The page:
Farmers across Louisiana have planted much of the state’s cotton crop a little earlier than normal. A warm, dry spring made it possible says John Kruse, LSU AgCenter cotton specialist.

“The weather warmed up, and the soils warmed. Once the soil reached 65 degrees, the producers got very busy. They were prepared, and they got a lot of the crop in the ground very early,” Kruse said.

Louisiana is in a drought, according to the U.S. Department of Agriculture’s long-term drought index, but Kruse said a few rains helped farmers find enough moisture to plant.

Cotton acres remain historically low, but acreage should be up about 10 percent over 2010 -- or around 280,000 to 290,000 acres.

“Floodwaters remain an unknown factor,” Kruse said.

Farmers would have planted more cotton acres this year if other commodities such as corn and soybeans didn’t also have strong prices. Kruse predicts more growers will plant cotton behind this year’s wheat crop.

“I think that is where the cotton acre increase is going to come. It seems the wheat is maturing early this year, and that’s a good thing if you want to double-crop – plant cotton behind wheat.”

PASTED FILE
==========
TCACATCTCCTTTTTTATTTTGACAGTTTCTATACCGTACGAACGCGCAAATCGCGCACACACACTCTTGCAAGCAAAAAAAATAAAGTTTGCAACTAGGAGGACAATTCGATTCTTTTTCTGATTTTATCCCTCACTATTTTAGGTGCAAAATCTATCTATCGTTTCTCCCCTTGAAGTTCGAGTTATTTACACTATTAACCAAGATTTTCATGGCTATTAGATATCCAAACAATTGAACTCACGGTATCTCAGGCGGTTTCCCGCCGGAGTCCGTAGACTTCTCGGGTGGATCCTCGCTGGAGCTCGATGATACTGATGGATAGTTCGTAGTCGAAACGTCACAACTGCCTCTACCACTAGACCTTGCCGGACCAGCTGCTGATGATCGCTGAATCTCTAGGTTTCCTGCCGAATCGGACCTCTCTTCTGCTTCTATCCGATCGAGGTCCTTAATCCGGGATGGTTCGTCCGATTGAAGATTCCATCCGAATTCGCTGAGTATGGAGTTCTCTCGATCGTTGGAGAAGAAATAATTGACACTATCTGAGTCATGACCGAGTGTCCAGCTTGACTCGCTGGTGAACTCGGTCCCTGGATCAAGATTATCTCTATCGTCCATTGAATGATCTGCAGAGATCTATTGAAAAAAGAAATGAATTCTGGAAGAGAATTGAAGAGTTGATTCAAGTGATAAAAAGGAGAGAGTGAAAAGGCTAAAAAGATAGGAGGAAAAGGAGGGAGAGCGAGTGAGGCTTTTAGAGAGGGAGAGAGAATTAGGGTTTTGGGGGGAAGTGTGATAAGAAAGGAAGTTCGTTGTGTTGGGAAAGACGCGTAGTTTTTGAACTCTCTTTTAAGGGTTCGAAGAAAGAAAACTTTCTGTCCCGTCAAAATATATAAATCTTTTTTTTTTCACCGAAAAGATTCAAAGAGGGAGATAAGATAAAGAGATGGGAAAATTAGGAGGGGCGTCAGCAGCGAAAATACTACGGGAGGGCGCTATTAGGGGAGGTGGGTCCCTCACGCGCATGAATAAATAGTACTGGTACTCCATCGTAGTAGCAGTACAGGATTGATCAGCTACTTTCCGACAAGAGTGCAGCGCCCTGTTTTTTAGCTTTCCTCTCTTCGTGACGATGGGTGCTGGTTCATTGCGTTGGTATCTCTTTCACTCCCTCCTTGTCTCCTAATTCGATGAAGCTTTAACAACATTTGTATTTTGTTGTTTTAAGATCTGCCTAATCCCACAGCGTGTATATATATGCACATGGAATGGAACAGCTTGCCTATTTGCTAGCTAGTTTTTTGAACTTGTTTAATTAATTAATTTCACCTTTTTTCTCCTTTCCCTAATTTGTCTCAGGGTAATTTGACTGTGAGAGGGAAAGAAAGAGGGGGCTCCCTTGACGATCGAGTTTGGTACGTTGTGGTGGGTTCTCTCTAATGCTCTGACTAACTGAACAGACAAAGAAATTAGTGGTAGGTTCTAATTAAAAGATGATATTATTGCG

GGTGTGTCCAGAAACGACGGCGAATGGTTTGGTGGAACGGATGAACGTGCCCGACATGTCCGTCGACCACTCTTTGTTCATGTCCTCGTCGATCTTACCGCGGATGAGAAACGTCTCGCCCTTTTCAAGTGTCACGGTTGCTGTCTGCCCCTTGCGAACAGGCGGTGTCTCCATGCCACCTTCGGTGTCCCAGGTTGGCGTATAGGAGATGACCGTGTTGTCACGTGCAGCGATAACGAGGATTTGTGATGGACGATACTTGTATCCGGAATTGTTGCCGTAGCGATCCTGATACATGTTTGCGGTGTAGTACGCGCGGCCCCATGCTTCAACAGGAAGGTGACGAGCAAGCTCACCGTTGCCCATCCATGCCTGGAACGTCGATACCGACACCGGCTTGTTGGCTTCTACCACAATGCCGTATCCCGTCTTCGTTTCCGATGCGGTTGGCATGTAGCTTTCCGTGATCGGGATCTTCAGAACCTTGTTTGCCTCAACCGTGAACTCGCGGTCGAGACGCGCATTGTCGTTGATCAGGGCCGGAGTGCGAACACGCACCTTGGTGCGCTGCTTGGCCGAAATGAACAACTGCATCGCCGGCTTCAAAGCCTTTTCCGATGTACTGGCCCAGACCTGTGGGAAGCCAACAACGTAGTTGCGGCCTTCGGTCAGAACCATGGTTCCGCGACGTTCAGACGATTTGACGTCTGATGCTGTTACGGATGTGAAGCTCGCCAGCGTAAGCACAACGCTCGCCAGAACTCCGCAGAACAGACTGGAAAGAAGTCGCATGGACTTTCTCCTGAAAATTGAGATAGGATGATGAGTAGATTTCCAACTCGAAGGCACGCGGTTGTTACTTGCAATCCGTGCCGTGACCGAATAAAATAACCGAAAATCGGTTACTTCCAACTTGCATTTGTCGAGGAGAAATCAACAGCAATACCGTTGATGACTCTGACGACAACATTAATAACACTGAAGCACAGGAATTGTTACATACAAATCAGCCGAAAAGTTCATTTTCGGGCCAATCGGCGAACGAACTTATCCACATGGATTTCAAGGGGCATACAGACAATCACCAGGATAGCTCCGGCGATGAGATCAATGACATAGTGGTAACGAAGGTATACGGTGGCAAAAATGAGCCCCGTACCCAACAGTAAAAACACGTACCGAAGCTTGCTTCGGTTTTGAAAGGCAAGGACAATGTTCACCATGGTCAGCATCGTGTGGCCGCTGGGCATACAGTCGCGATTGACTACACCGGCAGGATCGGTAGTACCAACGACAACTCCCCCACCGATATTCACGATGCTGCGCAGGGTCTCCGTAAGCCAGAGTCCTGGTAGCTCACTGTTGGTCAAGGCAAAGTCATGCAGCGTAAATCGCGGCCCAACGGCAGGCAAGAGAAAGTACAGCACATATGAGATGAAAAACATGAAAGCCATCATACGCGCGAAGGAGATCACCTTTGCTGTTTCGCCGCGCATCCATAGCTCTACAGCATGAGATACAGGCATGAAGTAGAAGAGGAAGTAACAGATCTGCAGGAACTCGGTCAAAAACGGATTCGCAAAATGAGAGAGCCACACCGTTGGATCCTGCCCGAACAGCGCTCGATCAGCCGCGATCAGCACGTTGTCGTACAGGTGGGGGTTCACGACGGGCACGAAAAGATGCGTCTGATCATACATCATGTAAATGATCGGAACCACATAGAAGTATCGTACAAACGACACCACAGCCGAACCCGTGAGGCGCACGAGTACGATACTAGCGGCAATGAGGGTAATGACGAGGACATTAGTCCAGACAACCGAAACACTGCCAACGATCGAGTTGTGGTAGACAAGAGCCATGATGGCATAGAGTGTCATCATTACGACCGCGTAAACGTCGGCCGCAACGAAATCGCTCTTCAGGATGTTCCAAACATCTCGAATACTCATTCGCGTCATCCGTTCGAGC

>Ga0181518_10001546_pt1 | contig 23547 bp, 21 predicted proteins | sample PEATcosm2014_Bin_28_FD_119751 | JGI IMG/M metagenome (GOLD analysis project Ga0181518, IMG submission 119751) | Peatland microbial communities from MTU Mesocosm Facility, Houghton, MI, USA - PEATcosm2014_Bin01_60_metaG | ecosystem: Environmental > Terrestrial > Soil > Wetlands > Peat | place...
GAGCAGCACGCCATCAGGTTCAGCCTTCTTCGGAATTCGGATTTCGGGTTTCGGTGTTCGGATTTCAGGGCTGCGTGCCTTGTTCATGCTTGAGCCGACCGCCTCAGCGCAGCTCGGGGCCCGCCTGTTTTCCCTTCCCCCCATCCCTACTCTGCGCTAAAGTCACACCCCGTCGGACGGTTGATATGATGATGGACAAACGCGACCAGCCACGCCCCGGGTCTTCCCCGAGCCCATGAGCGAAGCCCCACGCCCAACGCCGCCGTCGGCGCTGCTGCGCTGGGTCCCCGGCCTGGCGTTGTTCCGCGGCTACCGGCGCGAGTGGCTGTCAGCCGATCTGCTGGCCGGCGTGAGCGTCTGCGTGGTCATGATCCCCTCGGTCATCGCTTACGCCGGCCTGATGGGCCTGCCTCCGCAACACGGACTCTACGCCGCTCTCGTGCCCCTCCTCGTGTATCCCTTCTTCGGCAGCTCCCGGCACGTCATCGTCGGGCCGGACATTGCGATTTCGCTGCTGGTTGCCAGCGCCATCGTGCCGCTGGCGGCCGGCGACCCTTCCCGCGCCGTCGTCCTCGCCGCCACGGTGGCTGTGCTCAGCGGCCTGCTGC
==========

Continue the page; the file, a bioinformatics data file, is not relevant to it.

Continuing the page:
High cotton prices also are prompting the slight increase in acreage. But the rising price may not lead to big profits for farmers.

“Everyone is focused on historically high cotton prices, and that’s good for producers. Unfortunately, production costs are creeping up behind them.”

The LSU AgCenter plants different cotton varieties in test fields around the state to provide recommendations to farmers. This year Kruse is planting 14 on-farm trials.

“This gives producers an opportunity to look at some of the best quality commercial cotton varieties that are available on the market in a natural setting.”

These trials supplement variety research conducted at LSU AgCenter research stations.